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Lane Kiffin Somehow Has Too Much Integrity For The Coaches' Poll

Illustration for article titled Lane Kiffin Somehow Has Too Much Integrity For The Coaches Poll

Earlier this month, the results of the first Coaches' Poll were released. No surprises—LSU first, Alabama second, USC third. In the preseason, the poll is useless except as a talking point, and anonymous unless a coach wants to volunteer that information. Arizona's Rich Rodriguez didn't mind, admitting that he had USC first. Reports told Lane Kiffin about RichRod's vote, and Kiffin offered this:

"I would not vote USC No. 1, I can tell you that."

It was a lie. Just a bald-faced lie, for no reason whatsoever beyond the fact that Kiffin might be a pathological liar and can't help himself. No one could have blamed him for copping to putting his own team atop the poll, but he demurred. And got called out for it.


USA Today took the unusual step of publishing an article refuting Kiffin's claim, and revealing that he did vote USC No. 1. Why bother? Oh, just a little thing called integrity. You probably haven't heard of it.

Each coach's vote normally is kept confidential until the final vote of the regular season under an agreement between USA Today Sports and the American Football Coaches Association. However, when a voter volunteers false or misleading information about his vote in public, then USA Today Sports, in its oversight role as administrator of the poll, will set the record straight to protect the poll's integrity.


USC released an angry statement, calling the USA Today reveal a "conflict of journalistic interest" that "attacks the integrity (there's that word again) of the poll." And yesterday, Kiffin officially withdrew from voting for this year's Coaches' Poll altogether.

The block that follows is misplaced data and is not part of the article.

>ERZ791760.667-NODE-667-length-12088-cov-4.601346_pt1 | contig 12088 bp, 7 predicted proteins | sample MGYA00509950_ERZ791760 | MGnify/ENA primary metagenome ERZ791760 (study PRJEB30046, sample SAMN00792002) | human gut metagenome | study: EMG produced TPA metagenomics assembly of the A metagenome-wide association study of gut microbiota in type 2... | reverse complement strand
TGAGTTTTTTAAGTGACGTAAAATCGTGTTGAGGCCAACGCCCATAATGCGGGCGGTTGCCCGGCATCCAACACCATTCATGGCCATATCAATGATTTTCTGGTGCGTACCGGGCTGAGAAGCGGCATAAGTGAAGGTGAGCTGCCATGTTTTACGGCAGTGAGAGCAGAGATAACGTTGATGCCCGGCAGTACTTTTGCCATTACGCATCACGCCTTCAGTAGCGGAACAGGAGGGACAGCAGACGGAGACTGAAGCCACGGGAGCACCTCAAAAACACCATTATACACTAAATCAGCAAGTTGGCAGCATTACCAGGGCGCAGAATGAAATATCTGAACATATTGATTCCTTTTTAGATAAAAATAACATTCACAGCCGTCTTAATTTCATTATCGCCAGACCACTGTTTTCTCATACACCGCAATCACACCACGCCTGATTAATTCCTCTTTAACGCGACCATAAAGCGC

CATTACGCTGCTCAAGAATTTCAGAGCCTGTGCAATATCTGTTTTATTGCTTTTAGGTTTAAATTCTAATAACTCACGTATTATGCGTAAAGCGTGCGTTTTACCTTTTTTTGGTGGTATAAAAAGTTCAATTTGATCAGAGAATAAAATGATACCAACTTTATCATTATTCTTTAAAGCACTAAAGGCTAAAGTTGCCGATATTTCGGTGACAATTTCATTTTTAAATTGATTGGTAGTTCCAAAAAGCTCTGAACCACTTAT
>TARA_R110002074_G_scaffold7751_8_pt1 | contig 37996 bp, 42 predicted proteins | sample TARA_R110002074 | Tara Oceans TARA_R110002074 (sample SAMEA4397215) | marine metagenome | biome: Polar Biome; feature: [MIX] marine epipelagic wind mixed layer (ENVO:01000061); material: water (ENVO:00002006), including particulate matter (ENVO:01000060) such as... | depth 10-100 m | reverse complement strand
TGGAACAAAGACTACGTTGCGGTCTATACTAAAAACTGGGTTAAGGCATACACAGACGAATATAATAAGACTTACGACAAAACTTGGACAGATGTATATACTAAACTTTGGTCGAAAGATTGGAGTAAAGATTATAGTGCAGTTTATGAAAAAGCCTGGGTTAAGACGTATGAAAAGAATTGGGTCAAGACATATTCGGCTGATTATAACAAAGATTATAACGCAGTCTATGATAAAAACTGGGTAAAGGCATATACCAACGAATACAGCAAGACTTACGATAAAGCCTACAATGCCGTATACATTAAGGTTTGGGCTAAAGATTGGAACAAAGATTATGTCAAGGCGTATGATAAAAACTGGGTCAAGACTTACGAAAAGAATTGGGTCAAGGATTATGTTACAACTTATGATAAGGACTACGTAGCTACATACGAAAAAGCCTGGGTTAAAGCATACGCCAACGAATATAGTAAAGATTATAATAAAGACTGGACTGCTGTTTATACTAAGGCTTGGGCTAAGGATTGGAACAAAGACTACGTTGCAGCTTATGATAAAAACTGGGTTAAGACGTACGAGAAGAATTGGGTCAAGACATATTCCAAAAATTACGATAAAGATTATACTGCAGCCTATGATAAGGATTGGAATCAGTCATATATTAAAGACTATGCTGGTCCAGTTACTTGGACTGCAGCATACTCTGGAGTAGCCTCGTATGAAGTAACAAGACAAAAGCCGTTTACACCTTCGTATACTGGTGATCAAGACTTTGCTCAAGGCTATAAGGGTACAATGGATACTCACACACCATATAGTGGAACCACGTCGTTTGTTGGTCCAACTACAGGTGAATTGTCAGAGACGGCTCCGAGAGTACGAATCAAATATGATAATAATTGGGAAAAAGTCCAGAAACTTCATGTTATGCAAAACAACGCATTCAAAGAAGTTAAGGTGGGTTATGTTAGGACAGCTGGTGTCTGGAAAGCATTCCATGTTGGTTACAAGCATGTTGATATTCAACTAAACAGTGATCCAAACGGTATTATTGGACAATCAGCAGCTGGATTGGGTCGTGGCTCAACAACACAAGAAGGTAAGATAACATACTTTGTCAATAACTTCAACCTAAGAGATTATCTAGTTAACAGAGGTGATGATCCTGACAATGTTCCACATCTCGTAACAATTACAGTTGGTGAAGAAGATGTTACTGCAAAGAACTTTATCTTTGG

Kiffin has semantically backtracked from his initial statement, maintaining that he was only speaking in theoreticals: he "would not" have voted USC No. 1 if he weren't USC coach, but he is, so he did. But he might have been better off with guns blazing, taking the opportunity to point out the inherent lack of integrity in a poll that actively determines the postseason, yet is voted upon by the very same coaches affected.

Was the poll's integrity damaged when Jim Tressel lied about having Texas at No. 1 in 2006? Was it dealt a blow when Nick Saban voted Oklahoma State fourth last season, to give his own team a better chance at playing in the title game? Only if you can discredit a system that's already flawed to its essence. The Coaches' Poll was a media stunt, dreamt up by UPI in 1950 to compete with the AP's own poll. It was, like the common legal disclaimer goes, "for entertainment purposes only." Who cared if a coach pumped up his own team, or voted down a rival, when it was all in good fun? Except somewhere along the line the BCS decided the Coaches' Poll ought to count for a full third of the BCS formula, the "objective" way to decide the top two teams in the nation.

The Coaches' Poll somehow managed to be too shady for ESPN, no mean feat. In 2005 ESPN dropped its sponsorship of the poll, after a season in which Texas leapfrogged California in the last week of the regular season, despite Cal having won and UT not having played. That cost the Golden Bears a trip to the Rose Bowl, and ESPN decided they no longer wanted their name associated with something so arbitrary, so easy to manipulate, so poor at giving impartial results. USA Today seems to have no such qualms, perhaps because poll rankings translate so well to infographics.

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